Car theft on campus

Two thieves steal student’s transportation

David Armour, Staff Writer

The back windows of Aiden Thralls Ford Taurus were smashed during a break in near the SPU campus. Aiden has been a victim of multiple break ins, also having had a car stolen in August. (Courtesy of Aiden Thrall)

Early in the morning on Oct. 5, 2022, a car was stolen from a student at Seattle Pacific University. The theft was over quickly and likely planned in advance. Though caught on camera, the pair of thieves have not yet been found despite the efforts of the Office of Safety and Security. 

Mark Reid, director of Safety and Security, discussed the theft and how OSS tries to prevent it.

“In this auto theft, the car was stolen on Oct. 5, at about 5:30 a.m.,” Reid said. “It took less than two minutes. There were at least two people involved. The thieves had obviously stolen a lot of cars before.”

Despite a lower market value, older cars are the prime targets of auto theft. Reid explained that technological factors play a large role in this.

“Most of the cars being stolen today are older cars, usually from before the mid-late 2000s, when they started adding extra security features,” Reid said. “With older cars, you can force the ignition with a screwdriver or a shaved key. Additional technology integrated in keys drastically reduced auto theft.” 

Third year psychology major Jennie Bae is concerned about the recent theft.

“If I were to drive and have a car, I would feel unsafe leaving it out,” Bae said. “I know there have been multiple incidents of cars being broken into where I’m from. The school should institute a parking lot patrol or cameras to make sure that this doesn’t happen again.”

Car thefts are a concern of OSS, so they have taken efforts to catch potential thieves before anything happens.

“Car thieves usually work in teams. They pick an area they’re going to work in, then start looking for makes and models that they’re going to steal,” Reid said. “OSS watches the area on camera and frequently removes suspicious people from campus. If you see someone looking at multiple cars, this often hints that they’re sizing them up for theft.”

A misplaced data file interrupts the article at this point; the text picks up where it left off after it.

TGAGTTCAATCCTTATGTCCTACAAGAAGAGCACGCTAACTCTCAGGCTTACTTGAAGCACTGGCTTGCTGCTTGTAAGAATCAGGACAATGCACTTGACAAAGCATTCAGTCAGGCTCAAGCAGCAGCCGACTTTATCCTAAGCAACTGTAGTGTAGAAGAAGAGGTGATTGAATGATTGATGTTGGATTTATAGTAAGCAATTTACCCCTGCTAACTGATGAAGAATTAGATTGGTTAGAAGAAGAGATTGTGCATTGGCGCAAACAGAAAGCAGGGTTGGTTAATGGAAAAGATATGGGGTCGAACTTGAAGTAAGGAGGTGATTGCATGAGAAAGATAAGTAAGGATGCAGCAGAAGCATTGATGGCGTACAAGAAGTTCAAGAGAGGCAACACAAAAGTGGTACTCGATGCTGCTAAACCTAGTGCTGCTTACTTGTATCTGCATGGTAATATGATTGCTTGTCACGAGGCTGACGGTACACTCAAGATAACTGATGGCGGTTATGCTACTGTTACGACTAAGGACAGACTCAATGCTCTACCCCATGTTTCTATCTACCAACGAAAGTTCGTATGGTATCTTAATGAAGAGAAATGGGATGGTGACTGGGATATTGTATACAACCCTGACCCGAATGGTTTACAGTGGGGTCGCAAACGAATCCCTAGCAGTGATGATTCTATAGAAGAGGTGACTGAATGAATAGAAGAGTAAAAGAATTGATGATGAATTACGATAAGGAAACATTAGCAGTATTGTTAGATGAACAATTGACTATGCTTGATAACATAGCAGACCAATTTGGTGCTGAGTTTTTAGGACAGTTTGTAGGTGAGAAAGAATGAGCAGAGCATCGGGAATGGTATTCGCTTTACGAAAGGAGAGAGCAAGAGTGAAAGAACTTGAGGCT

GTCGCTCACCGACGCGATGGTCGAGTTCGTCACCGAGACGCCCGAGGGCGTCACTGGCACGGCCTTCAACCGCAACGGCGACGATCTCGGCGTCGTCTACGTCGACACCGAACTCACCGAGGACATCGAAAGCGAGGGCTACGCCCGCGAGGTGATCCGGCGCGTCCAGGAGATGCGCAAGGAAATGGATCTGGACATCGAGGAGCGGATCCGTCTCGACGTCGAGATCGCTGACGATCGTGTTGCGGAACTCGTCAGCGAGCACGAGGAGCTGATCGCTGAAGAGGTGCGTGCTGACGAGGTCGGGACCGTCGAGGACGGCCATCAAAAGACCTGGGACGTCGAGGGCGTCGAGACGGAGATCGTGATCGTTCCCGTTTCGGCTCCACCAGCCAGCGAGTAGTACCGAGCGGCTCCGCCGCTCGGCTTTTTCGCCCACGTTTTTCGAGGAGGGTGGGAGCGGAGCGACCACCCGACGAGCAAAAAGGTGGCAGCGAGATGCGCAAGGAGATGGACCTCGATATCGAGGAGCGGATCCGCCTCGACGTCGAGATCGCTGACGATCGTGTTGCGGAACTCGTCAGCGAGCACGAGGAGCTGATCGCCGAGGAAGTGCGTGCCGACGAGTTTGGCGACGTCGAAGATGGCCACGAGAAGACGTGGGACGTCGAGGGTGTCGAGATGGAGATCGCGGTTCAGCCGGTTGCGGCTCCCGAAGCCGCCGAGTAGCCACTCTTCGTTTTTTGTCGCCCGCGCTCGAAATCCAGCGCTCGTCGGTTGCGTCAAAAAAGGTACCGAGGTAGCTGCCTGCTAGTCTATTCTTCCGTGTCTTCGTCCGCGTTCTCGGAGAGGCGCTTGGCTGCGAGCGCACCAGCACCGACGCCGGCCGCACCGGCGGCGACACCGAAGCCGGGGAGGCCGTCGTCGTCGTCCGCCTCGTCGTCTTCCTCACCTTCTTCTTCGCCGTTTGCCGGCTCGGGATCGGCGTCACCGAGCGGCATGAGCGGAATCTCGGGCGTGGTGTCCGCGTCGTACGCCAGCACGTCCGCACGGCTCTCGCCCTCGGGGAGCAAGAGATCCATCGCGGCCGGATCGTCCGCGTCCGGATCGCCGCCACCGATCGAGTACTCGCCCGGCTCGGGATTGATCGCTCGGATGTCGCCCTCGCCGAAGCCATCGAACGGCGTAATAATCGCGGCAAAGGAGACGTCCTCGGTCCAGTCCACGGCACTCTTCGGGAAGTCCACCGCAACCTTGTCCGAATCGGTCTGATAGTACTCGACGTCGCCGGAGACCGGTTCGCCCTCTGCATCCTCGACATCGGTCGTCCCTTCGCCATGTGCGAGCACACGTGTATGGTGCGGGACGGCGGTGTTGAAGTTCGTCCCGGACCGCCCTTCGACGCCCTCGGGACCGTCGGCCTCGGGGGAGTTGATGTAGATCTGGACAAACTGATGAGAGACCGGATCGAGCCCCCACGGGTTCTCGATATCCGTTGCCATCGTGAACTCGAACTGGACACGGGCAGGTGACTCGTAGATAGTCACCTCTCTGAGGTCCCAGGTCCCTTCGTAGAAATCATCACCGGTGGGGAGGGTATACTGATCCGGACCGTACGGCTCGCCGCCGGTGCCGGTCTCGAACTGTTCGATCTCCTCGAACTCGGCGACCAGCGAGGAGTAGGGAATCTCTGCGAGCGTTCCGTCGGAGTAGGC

Third year psychology major Aidan Heckerman was bothered by the strength of SPU’s security.

“I considered parking on campus safer than in Seattle overall, and, with security all around, I thought it would be a deterrent to that,” Heckerman said.  “I don’t think I’d be a target for a carjacking because I don’t have a nice car, but I’ll definitely be more vigilant when I get home from work.”

Fourth year biology major Abhi Kancherla hopes the theft will inspire students to take more precautions.

“I park in the street parking, but that doesn’t really mean that my car’s in danger, and this doesn’t really change my personal safety,” Kancherla said. “Maybe the car that was stolen wasn’t locked. The school should issue a reminder to all students to lock their cars and increase its security.”

Despite the very real risk of car theft, Reid warned that car prowling, smashing open a car’s window and taking what’s inside, is just as big of an issue.

“Car theft is less popular than it was 20 years ago, but car prowls are as popular as ever. We’ve lost three laptops this year from this,” Reid said. “Students should make sure that nothing that looks valuable can be seen when you look into a car. These things happen quickly and are hard to catch.”

Although most stolen cars are recovered, there is no guarantee that this one will be, and, as of Oct. 30, 2022, OSS is still searching for the thieves. This heist is just one of the most recent of many in the state of Washington, where over 31,000 cars were stolen in 2021 alone.

“What we recommend for students with older cars is to get steering wheel locks and clubs,” Reid said. “It’s not that car alarms are bad, but, if you do get one, get one without motion detectors. Those set off alarms based off perceived motion of a car, but even the wind can set them off.”